Cairo- The Egyptian Ministry of Tourism and Antiquities is preparing to inaugurate the royal procession road known as the “Road of Rams” in Luxor Governorate, on Thursday, through a celebration that will take on a global and dazzling character, according to the description of government officials.
During the past few months, Luxor has been present in the local media, as Prime Minister Mostafa Madbouly has visited it 4 times since last July, in addition to the successive visits of Minister of Tourism and Antiquities Khaled al-Anani.
The visits of government officials, 3 of which were related to inspecting the progress of projects being implemented in the tourism, service and development fields, and the fourth to attend the World Cities Day conference that was held at the end of last October.
The government’s interest and the local media’s momentum in following up on the arrangements for the opening ceremony of the Rams Road, recalls the grand celebration organized by Egypt last April, to accompany the transfer of the mummies of 22 Pharaonic kings from the Egyptian Museum to the Museum of Civilizations, in what was known in the media as the procession of royal mummies.
On more than one occasion, the Minister of Tourism and Antiquities conveyed the interest of Egyptian President Abdel-Fattah El-Sisi in following up on the preparations for the opening ceremony of the Rams Road, and his keenness for the celebration to take place “in a manner befitting the greatness of Egypt,” as he put it.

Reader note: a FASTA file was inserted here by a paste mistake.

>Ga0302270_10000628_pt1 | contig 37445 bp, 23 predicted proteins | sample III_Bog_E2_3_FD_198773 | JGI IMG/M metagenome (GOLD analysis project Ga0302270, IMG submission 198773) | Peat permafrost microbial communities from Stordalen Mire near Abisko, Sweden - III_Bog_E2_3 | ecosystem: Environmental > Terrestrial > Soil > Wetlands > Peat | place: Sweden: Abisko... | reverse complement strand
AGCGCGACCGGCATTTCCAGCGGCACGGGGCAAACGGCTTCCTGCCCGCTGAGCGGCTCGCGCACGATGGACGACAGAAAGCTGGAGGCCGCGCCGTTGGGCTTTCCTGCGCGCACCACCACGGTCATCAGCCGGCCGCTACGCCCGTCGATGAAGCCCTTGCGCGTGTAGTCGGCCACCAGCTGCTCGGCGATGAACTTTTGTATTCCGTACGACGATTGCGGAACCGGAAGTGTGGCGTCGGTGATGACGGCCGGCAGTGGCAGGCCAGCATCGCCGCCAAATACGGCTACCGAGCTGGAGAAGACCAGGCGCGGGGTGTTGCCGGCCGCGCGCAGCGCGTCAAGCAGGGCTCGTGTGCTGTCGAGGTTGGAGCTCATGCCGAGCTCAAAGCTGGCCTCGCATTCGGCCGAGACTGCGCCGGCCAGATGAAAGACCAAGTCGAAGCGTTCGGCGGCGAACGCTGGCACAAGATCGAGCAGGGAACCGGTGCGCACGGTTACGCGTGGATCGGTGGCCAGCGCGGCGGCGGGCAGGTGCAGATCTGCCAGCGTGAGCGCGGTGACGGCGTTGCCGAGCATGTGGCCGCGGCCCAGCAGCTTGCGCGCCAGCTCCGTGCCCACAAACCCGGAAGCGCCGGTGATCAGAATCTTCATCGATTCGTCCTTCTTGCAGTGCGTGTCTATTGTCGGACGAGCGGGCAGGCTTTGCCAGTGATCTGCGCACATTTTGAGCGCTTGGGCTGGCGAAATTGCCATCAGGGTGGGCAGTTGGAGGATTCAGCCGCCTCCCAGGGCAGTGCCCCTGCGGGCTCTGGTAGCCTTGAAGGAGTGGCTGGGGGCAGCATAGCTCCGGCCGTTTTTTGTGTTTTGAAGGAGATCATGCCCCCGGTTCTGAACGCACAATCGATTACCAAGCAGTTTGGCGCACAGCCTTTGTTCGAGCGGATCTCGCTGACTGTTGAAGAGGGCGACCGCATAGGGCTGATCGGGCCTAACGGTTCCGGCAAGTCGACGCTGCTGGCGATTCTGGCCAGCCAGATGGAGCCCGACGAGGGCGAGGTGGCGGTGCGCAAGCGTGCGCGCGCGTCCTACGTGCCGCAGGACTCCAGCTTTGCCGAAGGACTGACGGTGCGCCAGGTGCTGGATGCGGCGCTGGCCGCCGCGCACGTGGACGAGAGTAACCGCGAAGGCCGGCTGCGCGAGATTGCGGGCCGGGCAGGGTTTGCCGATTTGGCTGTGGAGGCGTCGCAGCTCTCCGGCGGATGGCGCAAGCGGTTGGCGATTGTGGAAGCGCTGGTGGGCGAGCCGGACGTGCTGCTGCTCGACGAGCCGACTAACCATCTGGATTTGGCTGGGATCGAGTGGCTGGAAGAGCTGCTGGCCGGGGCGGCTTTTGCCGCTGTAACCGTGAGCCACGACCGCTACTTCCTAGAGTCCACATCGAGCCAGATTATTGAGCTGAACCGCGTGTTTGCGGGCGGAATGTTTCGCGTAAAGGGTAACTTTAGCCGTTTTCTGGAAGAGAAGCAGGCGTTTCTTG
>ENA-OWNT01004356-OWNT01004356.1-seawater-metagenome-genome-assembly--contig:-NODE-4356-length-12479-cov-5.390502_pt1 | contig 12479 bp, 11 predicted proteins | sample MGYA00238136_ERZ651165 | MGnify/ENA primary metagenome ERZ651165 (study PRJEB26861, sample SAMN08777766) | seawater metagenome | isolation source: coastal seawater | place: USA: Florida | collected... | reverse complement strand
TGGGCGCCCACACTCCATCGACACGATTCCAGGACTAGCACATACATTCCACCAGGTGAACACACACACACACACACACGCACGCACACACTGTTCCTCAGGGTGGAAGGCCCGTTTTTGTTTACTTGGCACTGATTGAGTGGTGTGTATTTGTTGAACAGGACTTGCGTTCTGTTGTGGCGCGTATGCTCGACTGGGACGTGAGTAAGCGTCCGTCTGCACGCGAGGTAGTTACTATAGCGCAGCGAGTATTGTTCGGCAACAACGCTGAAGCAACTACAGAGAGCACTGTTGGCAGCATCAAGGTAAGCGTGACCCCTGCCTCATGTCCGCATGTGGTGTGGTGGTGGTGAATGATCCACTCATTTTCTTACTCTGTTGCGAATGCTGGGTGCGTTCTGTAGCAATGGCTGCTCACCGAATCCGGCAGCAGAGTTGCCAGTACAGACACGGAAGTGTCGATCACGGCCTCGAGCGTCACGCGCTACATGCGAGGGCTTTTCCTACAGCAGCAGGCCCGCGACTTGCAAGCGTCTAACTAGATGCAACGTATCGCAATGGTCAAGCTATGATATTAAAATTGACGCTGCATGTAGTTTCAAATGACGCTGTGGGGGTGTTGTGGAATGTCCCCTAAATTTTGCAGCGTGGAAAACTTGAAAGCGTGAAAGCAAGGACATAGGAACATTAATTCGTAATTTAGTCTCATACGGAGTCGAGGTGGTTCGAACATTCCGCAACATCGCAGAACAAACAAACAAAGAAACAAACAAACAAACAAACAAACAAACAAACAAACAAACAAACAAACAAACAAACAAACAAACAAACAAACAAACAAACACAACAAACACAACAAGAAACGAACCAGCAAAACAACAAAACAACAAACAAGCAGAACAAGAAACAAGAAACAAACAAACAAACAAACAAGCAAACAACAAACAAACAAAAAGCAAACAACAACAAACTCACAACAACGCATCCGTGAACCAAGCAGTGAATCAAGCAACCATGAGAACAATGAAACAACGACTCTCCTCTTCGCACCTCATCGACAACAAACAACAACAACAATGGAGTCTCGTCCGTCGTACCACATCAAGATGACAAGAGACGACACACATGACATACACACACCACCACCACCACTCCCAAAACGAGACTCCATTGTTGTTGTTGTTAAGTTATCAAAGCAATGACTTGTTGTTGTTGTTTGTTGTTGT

Al-Anani’s assurances included the appearance of the celebration in a way that fascinates the Egyptians and the whole world, revealing that the ceremony will be different from the procession of the mummies.
On October 12, the Prime Minister stated – during a tour of Luxor Governorate – that the state, with all its agencies, is providing all the necessary capabilities to hold a major celebration to promote the governorate under the title “Luxor in its new dress”, on the sidelines of the completion of the project to revive the Rams Road.
Madbouly added that the projects currently being implemented in several archaeological areas in Luxor will make the city an open museum that attracts the attention of tourists from all over the world.
What is the way of the rams?
The Rams Road is located in Luxor, which was formerly called “Thebes”, which was the capital of Egypt for a long time during the Middle and Modern Pharaonic eras. Ancient Thebes and its tombs were added to the UNESCO World Heritage List in 1979. According to the official website of the Ministry of Tourism and Antiquities.
The Rams Road connects Luxor Temple in the south and Karnak Temple in the north, with a length of 2,750 meters and a width of 76 meters. On its sides are statues dating back more than 3,500 years, numbering 1,059 statues, separated by 4 meters.
The statues of the Way of Rams take two forms: the first is the body of a lion and the head of a human being (the Sphinx), and the second is the form of a ram as a symbol of one of the gods at the pharaohs, Amun-Ra. All the statues rest on stone bases.
King “Amenhotep III” of the Eighteenth Dynasty started the construction of this road, but the bulk of the foundation until the completion of the construction was during the reign of King “Nakhtenbo I”, founder of the Pharaonic Thirty Dynasty, the last dynasty of ancient Egypt.
The ancient Egyptian called the road of rams the name “Wat Nather”, meaning the path of God, and held celebrations in it for several feasts, such as: the coronation of the king, and the feast of Opet, which is the harvest festival of the pharaohs, and it was a way for major royal processions in the ancient time.